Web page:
My journey into the world of adoption began exactly 17 years ago with a visit to an orphanage, a world away from my middle-class American life. It was early November 2004 and I’d arrived in Kyiv, Ukraine, six weeks earlier for what was intended to be an eight-month postcollege ministry adventure. I was twenty-three years old and ready to hit the ground running when I arrived in a country I knew little about.
Less than two months into my stay, I received the opportunity to participate in an aid distribution at an orphanage through the ministry I was serving with. I jumped at the chance, as it seemed like the perfect way to get involved, meet some cute children, and understand the needs in the nation. I was told I could interview the director of the facility and write a story about how our organization provided assistance to the orphanage.
After a twelve-hour drive on dilapidated roads, it was nearly nightfall when we pulled up in front of an ominous brick structure. Later I would learn that it was a government institution originally built to house children in a boarding school–like fashion during the country’s era of communism. Now, decades later, it was filled primarily with children deemed “social orphans”—those who had been removed from their families because of alcoholism, drug addiction, or neglect.
As I exited the van with our team, a little girl who appeared to be around twelve years old made her way through the crowd of children, took me by the hand, and proceeded to escort me into the building. I soon learned that her name was Irina. Nothing about her appearance was particularly remarkable. It would have been easy to pass her by. But when Irina took my hand, suddenly I was forced to look into eyes that said, “See me.” And I did.
Perhaps I was drawn to Irina because I realized that, if you stripped away everything I was privileged to have known of safety and love at age twelve, I could have been just like her. Perhaps when I looked into her eyes, I saw myself and an alternate outcome that family and good fortune had spared me. Whatever it was, God used that moment. When Irina placed her sweaty little hand in mine, the course of my life changed in ways I never could have foreseen.
My 3-day stay at the Ukrainian orphanage left me with the strong impression that children belong in families. So after returning from the trip I took a deep dive into understanding the ins and outs of the adoption process and began advocating for the children I was meeting. To me, the answer seemed simple: place children in forever homes and end orphanhood in Ukraine. It seemed I had found my calling. What was supposed to be an 8-month adventure was about to turn into more than a decade of ministry in a nation I would learn to call home.
In the years that ensued I would walk alongside hundreds of families in their adoption process and advocate for children in need of families. However, as the years went by, and I saw children gain families, I came to learn that becoming family wasn’t that simple. I became increasingly aware of the struggles families faced with their adopted children. Some families who had successfully parented biological children and entered into adoption with a “more love to give” attitude were drowning in tumultuous seas and grasping for a lifeline. I wondered how I could continue to promote adoption while watching families struggling on the frontlines to parent children who had experienced significant trauma.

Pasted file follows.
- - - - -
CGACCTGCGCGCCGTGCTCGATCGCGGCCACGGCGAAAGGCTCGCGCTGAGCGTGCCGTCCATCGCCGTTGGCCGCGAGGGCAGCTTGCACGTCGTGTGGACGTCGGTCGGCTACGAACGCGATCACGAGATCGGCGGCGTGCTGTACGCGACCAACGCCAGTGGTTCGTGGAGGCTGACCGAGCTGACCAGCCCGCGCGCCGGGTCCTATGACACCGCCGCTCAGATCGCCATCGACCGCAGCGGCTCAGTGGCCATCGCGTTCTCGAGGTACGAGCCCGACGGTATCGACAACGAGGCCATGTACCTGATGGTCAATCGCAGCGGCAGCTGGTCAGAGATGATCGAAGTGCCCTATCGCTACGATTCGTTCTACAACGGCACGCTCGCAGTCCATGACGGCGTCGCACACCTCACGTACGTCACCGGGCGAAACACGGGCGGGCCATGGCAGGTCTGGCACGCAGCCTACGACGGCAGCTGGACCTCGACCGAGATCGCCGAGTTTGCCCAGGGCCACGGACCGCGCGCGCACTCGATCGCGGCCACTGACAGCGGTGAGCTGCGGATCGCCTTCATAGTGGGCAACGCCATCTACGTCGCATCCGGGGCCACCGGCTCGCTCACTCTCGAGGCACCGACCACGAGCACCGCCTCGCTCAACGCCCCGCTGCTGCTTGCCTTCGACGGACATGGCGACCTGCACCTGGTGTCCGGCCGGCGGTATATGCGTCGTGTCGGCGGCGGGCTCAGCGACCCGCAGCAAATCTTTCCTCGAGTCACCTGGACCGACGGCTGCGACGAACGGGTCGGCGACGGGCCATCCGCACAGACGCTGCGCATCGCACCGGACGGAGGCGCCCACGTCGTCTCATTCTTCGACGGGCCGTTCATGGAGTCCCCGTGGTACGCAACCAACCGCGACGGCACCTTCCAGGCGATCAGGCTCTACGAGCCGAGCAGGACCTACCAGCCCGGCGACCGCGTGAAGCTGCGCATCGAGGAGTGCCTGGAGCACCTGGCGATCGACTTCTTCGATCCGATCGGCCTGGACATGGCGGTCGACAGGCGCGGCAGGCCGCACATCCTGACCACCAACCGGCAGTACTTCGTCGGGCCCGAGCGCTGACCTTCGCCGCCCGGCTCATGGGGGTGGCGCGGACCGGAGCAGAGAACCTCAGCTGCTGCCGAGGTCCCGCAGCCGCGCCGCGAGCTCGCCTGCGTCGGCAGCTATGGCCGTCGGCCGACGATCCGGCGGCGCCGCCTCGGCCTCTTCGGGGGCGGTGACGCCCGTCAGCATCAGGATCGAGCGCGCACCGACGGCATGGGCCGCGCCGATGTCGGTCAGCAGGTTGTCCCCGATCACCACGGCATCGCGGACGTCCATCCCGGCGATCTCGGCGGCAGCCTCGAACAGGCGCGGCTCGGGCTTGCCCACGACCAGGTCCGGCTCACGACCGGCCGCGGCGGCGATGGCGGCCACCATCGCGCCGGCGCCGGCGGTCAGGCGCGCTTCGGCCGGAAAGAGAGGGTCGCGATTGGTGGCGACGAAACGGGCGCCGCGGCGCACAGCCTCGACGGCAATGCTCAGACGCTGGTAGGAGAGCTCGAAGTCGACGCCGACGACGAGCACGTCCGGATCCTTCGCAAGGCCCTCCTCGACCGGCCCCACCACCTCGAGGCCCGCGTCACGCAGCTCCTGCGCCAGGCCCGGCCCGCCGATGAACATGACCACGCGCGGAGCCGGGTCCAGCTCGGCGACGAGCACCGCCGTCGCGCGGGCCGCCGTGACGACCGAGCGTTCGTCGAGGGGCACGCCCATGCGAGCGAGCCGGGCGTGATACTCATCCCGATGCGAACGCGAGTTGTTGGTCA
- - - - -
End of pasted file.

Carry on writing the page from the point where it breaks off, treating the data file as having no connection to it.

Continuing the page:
As more years passed and my rose colored glasses faded, my journey to make sense of the complex world of adoption began. In 2017 I decided to reconnect with the families I knew who had been home with their children for several years with the hopes of capturing their stories. I wanted others to be able to learn from their experiences.
I went on to spend 4 months crisscrossing the US and discovering adoption themes from the families I interviewed. My ultimate goal was to write a book that would encapsulate these stories. I asked the parents questions like: Had they been prepared for their adoption journey? What would they have done differently? How were their adopted children finding healing? How were their biological children affected? What were the most important lessons they learned? How would they counsel prospective adoptive families? And—perhaps the deepest question of all—where was God in all of this? It was the research project of a lifetime.
As I reconnected with these families, several years into their adoption journey, I heard fewer platitudes and saw more raw emotions. Families spoke freely about fewer mountaintops and more valleys. But in the midst of the hard, I also heard stories of hope and witnessed tremendous resiliency. As is true with many things in life, I learned from these families that hindsight is often twenty-twenty. Sometimes it’s only in looking through the rearview mirror that we can see things with a new perspective, and be reminded of how far we have traveled. More often than not, we can see what God is doing only when we look in the rearview mirror. A lesson that can be applied to adoptive parenting, or any other road the Lord has called you to walk.
To learn more about Karen’s discoveries, get a copy of Adoption Through the Rearview Mirror: Learning from Stories of Heartache and Hope. It can be purchased on Amazon or learn more at www.karensprings.com